Each month at South Motors Automotive Group in Miami, employees focus on a different aspect of their health.

Depending on the time of year, the dealership group’s 1,200 staff members could be participating in voluntary wellness programs that target cardiovascular health, stress relief, diabetes, eating disorders or a gamut of other activities designed to improve their overall well-being.

“It makes a difference to them and has made a difference in their lives,” said South Motors CEO Jonathan Chariff.

The group has 10 rooftops in South Florida and retails six brands — BMW, Ford, Honda, Infiniti, Mini and Volkswagen. It sold about 20,000 new and used vehicles in 2019.

One of the group’s most popular wellness programs is a diet challenge in which individuals and teams compete to lose weight. As part of the incentive, South Motors gives out about $30,000 to winning participants throughout the entire company each year. The largest prize awarded to an individual was $3,500, Chariff said.

“Everybody has an opportunity to truly participate and, at the same time, work on their health,” he explained.

Lower costs

The calendar of wellness activities was put in place in 2014 through a partnership with Sapoznik Insurance, an employee benefits agency that negotiates health insurance rates for businesses such as auto dealerships and then helps to stabilize those rates through wellness initiatives.

Sapoznik’s in-house wellness team conducts preliminary checkups and gathers biometrics to determine which health issues, such as high blood pressure, dealership employees may be struggling with most. Once they have collected certain health statistics, the team creates customized programs for the year.

“If we can help save money on the claims side by getting them healthier, we’re accomplishing so many things,” said Rachel Sapoznik, CEO of Sapoznik Insurance, who began marketing the wellness programs to dealerships and other businesses when she started the agency in 1987.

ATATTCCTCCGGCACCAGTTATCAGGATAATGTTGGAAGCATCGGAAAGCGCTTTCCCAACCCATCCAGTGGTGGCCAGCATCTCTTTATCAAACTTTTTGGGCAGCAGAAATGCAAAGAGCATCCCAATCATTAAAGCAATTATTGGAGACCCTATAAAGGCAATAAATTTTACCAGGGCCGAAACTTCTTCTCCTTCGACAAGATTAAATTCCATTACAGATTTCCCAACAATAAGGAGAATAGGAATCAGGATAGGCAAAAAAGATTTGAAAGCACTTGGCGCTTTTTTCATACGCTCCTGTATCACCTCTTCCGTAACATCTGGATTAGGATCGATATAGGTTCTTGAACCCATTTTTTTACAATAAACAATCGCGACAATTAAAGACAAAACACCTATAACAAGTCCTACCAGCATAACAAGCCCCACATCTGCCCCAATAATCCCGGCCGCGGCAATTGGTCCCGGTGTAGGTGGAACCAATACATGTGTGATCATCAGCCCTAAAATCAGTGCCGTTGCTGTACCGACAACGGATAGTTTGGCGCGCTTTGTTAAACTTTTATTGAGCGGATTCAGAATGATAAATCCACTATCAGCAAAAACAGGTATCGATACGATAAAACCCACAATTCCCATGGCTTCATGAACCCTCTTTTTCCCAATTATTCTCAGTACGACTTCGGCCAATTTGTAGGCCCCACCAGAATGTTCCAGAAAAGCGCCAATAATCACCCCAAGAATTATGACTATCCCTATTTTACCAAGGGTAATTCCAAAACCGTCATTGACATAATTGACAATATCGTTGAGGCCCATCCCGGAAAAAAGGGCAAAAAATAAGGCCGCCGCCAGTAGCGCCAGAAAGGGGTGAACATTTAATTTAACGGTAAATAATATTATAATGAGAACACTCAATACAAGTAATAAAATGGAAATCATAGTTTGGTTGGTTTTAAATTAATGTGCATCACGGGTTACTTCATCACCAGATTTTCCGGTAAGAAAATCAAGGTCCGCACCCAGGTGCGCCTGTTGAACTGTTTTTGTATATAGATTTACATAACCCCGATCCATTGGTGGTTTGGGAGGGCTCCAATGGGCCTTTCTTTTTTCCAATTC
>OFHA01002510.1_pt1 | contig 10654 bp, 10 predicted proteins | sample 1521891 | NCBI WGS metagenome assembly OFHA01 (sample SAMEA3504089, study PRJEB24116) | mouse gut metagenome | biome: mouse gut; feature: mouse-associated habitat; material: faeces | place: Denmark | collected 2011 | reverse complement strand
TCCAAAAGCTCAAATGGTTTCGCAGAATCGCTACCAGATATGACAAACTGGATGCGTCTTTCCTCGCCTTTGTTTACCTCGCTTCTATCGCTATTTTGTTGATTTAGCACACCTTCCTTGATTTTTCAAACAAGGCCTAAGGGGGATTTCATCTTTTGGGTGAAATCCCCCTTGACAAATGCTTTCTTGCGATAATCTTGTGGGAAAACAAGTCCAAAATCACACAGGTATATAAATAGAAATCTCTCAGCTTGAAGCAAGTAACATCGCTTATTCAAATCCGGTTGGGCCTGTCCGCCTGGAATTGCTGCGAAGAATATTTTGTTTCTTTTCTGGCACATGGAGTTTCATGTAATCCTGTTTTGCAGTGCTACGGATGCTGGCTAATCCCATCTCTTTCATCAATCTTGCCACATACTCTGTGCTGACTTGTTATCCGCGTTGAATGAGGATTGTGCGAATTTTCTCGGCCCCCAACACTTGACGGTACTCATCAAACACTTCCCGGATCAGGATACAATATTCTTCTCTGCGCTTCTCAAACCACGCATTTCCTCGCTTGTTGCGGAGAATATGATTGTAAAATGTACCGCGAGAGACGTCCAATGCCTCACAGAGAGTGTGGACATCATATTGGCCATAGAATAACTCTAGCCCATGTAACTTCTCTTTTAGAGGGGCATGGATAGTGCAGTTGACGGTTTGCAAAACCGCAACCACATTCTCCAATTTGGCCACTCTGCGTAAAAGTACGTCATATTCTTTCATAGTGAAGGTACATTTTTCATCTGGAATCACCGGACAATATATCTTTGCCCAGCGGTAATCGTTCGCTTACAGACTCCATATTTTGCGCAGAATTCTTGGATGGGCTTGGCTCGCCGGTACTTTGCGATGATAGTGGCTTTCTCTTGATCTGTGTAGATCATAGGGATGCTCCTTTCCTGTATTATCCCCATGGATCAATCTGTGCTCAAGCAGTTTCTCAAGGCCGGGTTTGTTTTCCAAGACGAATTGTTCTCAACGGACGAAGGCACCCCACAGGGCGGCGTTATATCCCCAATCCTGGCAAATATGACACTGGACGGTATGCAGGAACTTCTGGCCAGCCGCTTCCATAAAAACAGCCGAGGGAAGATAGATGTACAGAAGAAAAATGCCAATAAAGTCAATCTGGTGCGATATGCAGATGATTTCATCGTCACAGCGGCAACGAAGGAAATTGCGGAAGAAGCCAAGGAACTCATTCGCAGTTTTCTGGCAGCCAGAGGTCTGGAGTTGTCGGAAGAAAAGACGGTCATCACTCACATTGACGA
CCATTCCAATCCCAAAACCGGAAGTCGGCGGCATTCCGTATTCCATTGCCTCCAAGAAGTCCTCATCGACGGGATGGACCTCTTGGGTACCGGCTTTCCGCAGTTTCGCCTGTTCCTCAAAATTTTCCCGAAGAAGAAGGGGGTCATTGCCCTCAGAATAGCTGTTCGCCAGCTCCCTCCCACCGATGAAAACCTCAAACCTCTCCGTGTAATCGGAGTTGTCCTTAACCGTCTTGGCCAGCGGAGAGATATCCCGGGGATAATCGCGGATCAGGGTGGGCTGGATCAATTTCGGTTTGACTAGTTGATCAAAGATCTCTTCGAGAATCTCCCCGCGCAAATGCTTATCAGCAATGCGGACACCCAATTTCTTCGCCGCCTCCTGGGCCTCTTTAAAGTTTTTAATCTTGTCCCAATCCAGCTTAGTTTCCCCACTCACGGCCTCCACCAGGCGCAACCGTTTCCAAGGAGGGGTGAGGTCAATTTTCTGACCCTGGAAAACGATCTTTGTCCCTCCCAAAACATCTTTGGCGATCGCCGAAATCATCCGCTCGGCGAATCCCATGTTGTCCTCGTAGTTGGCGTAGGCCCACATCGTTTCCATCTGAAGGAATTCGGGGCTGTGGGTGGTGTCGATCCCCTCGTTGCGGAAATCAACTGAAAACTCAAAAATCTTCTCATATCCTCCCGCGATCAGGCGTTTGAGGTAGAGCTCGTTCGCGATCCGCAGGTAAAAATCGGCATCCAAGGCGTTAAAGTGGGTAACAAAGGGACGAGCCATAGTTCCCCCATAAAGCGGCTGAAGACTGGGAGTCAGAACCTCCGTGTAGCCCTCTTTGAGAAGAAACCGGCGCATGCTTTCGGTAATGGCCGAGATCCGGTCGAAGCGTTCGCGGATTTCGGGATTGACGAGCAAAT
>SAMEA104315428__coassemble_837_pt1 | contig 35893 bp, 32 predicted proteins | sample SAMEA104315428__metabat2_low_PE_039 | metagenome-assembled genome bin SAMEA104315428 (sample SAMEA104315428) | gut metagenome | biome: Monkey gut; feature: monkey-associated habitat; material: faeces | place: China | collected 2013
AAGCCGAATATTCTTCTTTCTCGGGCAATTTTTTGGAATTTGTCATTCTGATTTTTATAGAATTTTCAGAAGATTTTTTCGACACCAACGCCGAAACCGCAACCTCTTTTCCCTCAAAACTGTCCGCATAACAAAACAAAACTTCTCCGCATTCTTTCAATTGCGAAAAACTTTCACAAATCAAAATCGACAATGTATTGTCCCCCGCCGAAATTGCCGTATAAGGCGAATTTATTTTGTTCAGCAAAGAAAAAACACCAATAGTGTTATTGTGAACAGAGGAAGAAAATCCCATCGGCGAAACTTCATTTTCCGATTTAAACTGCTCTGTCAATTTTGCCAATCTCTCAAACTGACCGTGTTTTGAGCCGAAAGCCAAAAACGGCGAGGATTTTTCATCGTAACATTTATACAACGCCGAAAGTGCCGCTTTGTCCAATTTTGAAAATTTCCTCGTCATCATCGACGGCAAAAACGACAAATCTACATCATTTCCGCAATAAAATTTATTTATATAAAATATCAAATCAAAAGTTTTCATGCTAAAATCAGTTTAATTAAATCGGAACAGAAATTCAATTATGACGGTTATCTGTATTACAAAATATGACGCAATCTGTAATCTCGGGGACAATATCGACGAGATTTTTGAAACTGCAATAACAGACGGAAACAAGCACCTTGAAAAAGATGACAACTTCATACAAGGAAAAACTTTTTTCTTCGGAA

“They’re going to spend less money on health care. They’re going to be healthier, and the car dealerships are more profitable,” she said. “It’s a win-win for everybody, but the most important thing is that we’re paying attention to people’s health.”

Through the effort, spearheaded by Sapoz-nik’s wellness team and South Motors’ human resources department, the dealership group has increased employee engagement while reducing its overall health care costs.

“Industrywide for the last four years, you’ll see the average national medical costs have gone up about 5.5 percent in each calendar year — in 2017, then in 2018 and in 2019,” Chariff said.

“My understanding is for 2020 they’re estimating a 6 to 10 percent increase in annualized costs for the health benefits.”

South Motors had a decrease of 8.2 percent in its premiums in 2019, according to the agency.

“In 2020, we’re not seeing an increase at all,” Chariff said. “We’re seeing extra benefits coming back from the carriers because of our performance.”

With the coronavirus pandemic, health and wellness are still top priorities for both Sapoznik and South Motors, but many of the activities have changed “dramatically,” they said. Florida, including Miami-Dade County, has been a hotbed of COVID-19 cases.

COVID-19 changes

“I created a virtual wellness portal, so all of the car dealerships and pretty much all my clients have access to three live classes a day that we organize,” said Sapoznik, adding that South Motors’ employees also have access to the portal. Classes include nutrition, cooking, meditation, kickboxing and yoga.

The pandemic also has meant no one-on-one or group wellness meetings at South Motors, which implemented safety protocols across the group such as mask requirements for customers and employees, disinfecting vehicles, at-home test drives, vehicle pickup and delivery and online sales.

Instead, South Motors has been sending newsletters to employees about health and wellness in addition to the virtual offerings. But Chariff said the group is still exploring how to better engage employees while also maintaining social distance.

“It’s a day-by-day basis,” he said. “Better understanding, listening, talking to others about their best practices and to be able to share what you learned from others and experiment within your own dealer group.”